Our current understanding of zooplankton interactions with surrounding fluid is limited, partially because traditional methods of particle image velocimetry (PIV) become impractical at scales less than a few millimeters and microscope-based systems restrict motions and can incur “wall effects”. We present a new approach to small-scale PIV imaging and our results demonstrate the ability to observe detailed kinematics simultaneously with fluid motion at small scales around free-swimming zooplankton. This can improve our understanding of animal–fluid interactions at small spatial scales and low Reynolds number.
Planktonic copepods play a key function in marine ecosystems, however, little is known about the effects of dispersants and chemically dispersed crude oil on these important planktonic organisms. We examined the potential for the copepods Acartia tonsa, Temora turbinata and Parvocalanus crassirostris to ingest crude oil droplets and determined the acute toxicity of the dispersant Corexit®9500A, and physically and chemically dispersed crude oil to these copepods. We detected ingestion of crude oil droplets by adults and nauplii of the three copepod species. Exposure to crude oil alone (1 µL L−1, 48 h) caused a reduction of egg production rates (EPRs) by 26–39 %, fecal pellet production rates (PPRs) by 11–27 %, and egg hatching (EH) by 1–38 % compared to the controls, depending on the species. Dispersant alone (0.05 µL L−1, 48 h) produced a reduction in EPR, PPR and EH by 20–35, 12–23 and 2–11 %, respectively. Dispersant-treated crude oil was the most toxic treatment, ~1.6 times more toxic than crude oil alone, causing a reduction in EPR, PPR and EH by 45–54, 28–41 and 11–31 %, respectively. Our results indicate that low concentrations of dispersant Corexit 9500A and chemically dispersed crude oil are toxic to marine zooplankton, and that the ingestion of crude oil droplets by copepods may be an important route by which crude oil pollution can enter marine food webs.
In 2010, nearly 7 million liters of chemical dispersants, mainly Corexit® 9500A, were released in the Gulf of Mexico to treat the Deepwater Horizon oil spill. However, little is still known about the effects of Corexit 9500A and dispersed crude oil on microzooplankton despite the important roles of these planktonic organisms in marine ecosystems. We conducted laboratory experiments to determine the acute toxicity of Corexit 9500A, and physically and chemically dispersed Louisiana light sweet crude oil to marine microzooplankton (oligotrich ciliates, tintinnids and heterotrophic dinoflagellates). Our results indicate that Corexit 9500A is highly toxic to microzooplankton, particularly to small ciliates, and that the combination of dispersant with crude oil significantly increases the toxicity of crude oil to microzooplankton. The negative impact of crude oil and dispersant on microzooplankton may disrupt the transfer of energy from lower to higher trophic levels and change the structure and dynamics of marine planktonic communities.
The fluorescence EEM technique, PARAFAC modeling, and hydrocarbon composition were used to characterize oil components and to examine the chemical evolution and degradation pathways of Macondo crude oil under controlled laboratory conditions. Three major fluorescent oil components were identified, with Ex/Em maxima at 226/328, 262/315, and 244/366 nm, respectively. An average degradation half-life of ∼20 d was determined for the oil components based on fluorescence EEM and hydrocarbon composition measurements, showing a dynamic chemical evolution and transformation of the oil during degradation. Dispersants appeared to change the chemical characteristics of oil, to shift the fluorescence EEM spectra, and to enhance the degradation of low-molecular-weight hydrocarbons. Photochemical degradation played a dominant role in the transformation of oil components, likely an effective degradation pathway of oil in the water column. Results from laboratory experiments should facilitate the interpretation of field-data and provide insights for understanding the fate and transport of oil components in the Gulf of Mexico.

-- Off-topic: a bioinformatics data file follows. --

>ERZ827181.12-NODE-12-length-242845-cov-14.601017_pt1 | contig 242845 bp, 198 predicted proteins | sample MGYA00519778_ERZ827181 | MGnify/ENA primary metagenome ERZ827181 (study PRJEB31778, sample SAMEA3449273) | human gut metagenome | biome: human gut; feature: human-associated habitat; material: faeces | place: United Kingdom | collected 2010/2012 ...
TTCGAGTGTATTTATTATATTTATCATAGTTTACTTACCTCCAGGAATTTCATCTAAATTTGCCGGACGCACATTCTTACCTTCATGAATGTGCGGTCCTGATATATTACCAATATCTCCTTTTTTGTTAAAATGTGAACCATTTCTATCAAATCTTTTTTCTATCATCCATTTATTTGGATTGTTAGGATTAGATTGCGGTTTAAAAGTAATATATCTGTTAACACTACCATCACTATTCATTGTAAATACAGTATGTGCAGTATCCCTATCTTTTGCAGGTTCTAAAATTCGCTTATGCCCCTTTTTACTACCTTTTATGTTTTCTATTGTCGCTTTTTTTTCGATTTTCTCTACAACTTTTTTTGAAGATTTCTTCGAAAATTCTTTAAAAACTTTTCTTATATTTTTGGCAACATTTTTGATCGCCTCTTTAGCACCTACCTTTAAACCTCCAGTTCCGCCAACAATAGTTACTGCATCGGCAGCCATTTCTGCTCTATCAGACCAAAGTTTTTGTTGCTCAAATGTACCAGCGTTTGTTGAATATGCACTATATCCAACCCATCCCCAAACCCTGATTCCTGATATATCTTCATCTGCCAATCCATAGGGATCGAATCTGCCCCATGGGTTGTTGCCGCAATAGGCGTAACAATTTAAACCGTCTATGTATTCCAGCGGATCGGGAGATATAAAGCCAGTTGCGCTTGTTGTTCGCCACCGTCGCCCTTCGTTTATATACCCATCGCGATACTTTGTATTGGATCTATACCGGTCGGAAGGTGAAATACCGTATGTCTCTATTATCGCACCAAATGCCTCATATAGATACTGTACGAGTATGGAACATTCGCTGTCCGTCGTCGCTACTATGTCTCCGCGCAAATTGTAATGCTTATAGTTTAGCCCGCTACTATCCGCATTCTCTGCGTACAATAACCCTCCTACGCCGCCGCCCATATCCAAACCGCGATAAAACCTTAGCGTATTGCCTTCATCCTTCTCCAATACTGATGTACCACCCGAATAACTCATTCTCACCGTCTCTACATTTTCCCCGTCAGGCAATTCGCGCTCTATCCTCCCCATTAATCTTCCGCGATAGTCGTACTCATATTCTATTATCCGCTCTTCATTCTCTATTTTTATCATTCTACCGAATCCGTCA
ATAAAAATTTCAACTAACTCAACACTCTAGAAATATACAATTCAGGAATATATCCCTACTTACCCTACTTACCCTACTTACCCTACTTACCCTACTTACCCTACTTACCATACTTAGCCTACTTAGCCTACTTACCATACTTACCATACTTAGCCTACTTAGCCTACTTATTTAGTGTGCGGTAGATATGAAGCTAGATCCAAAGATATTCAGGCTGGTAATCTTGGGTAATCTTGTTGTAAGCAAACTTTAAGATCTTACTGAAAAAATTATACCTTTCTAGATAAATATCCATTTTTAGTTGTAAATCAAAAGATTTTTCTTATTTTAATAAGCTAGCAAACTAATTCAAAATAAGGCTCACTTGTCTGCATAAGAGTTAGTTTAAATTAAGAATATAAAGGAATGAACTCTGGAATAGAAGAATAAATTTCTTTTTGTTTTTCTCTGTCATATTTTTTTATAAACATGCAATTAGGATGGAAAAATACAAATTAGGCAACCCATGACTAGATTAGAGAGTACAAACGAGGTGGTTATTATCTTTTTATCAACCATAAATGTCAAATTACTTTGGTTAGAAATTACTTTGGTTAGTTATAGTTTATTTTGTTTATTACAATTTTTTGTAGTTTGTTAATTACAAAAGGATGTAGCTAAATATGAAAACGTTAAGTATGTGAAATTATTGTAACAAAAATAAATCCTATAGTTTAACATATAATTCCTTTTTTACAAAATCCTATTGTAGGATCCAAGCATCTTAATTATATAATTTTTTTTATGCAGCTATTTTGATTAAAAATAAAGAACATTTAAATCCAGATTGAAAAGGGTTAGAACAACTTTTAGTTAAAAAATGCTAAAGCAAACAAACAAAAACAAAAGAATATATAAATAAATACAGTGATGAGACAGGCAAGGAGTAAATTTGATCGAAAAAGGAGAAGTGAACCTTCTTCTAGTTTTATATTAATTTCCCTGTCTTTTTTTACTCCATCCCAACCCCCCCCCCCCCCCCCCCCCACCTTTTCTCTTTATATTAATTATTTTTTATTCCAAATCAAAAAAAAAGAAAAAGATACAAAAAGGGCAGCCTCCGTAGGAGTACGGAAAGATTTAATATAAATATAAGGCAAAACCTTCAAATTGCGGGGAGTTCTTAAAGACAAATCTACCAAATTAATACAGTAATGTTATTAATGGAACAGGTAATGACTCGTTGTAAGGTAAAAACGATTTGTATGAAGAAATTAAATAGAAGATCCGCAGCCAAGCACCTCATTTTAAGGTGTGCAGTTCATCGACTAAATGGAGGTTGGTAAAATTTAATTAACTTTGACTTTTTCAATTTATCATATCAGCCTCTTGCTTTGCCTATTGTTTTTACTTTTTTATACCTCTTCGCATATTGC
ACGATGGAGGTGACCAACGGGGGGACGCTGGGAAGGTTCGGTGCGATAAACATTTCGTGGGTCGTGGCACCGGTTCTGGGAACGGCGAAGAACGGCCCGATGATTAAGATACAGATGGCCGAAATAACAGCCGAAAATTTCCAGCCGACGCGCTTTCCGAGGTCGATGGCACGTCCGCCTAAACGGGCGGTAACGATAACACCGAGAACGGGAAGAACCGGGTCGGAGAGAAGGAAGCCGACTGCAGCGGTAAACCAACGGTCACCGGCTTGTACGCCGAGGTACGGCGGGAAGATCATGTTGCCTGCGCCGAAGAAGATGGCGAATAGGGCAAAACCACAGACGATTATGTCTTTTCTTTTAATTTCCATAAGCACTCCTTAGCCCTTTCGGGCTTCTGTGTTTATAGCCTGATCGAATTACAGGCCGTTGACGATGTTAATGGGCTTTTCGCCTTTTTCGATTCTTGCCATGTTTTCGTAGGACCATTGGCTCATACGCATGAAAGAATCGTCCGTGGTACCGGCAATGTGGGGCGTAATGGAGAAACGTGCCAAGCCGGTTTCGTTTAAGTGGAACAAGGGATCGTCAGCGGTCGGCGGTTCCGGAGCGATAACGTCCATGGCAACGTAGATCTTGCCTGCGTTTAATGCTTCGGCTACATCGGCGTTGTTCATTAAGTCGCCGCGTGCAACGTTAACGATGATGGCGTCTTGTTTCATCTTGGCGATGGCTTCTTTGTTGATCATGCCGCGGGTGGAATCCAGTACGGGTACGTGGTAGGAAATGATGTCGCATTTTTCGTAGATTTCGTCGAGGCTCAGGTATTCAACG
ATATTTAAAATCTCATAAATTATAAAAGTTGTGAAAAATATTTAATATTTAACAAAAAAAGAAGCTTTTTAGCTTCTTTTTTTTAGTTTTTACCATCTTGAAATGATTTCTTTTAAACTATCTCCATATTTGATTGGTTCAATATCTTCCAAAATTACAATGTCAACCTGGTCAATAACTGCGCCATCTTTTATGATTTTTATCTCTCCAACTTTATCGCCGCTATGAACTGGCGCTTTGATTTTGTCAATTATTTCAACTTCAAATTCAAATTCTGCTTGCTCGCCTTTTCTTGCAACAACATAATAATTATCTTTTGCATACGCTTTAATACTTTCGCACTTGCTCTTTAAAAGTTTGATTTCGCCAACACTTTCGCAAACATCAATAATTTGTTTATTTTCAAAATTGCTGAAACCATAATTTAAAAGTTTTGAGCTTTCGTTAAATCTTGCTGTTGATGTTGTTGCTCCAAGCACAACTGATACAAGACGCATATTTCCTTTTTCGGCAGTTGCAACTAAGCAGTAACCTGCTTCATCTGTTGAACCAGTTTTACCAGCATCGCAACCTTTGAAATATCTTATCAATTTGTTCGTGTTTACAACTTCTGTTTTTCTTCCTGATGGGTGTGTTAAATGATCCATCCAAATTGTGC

A new method for prediction of droplet size distributions from subsea oil and gas releases is presented in this paper. The method is based on experimental data obtained from oil droplet breakup experiments conducted in a new test facility at SINTEF. The facility is described in a companion paper, while this paper deals with the theoretical basis for the model and the empirical correlations used to derive the model parameters from the available data from the test facility. A major issue dealt with in this paper is the basis for extrapolation of the data to full scale (blowout) conditions. Possible contribution from factors such as buoyancy flux and gas void fraction are discussed and evaluated based on results from the DeepSpill field experiment.
Bacterial community structures were evaluated in oil samples using culture-independent pyrosequencing, including oil mousses collected on sea surface and salt marshes during the Deepwater Horizon oil spill, and oil deposited in sediments adjacent to the wellhead 1 year after the spill. Phylogenetic analysis suggested that Erythrobacter, Rhodovulum, Stappia, and Thalassospira ofAlphaproteobacteria were the prevailing groups in the oil mousses, which may relate to high temperatures and strong irradiance in surface Gulf waters. In the mousse collected from the leaves of Spartina alterniflora, Vibrio of Gammaproteobacteria represented 57% of the total operational taxonomic units, suggesting that this indigenous genus is particularly responsive to the oil contamination in salt marshes. The bacterial communities in oil-contaminated sediments were highly diversified. The relatively high abundance of theMethylococcus, Methylobacter, Actinobacteria, Firmicutes, and Chlorofexi bacteria resembles those found in certain cold-seep sediments with gas hydrates. Bacterial communities in the overlying water of the oil-contaminated sediment were dominated byRalstonia of Betaproteobacteria, which can degrade small aromatics, and Saccharophagus degradans of Gammaproteobacteria, a cellulose degrader, suggesting that overlying water was affected by the oil-contaminated sediments, possibly due to the dissolution of small aromatics and biosurfactants produced during biodegradation. Overall, these results provided key information needed to evaluate oil degradation in the region and develop future bioremediation strategies.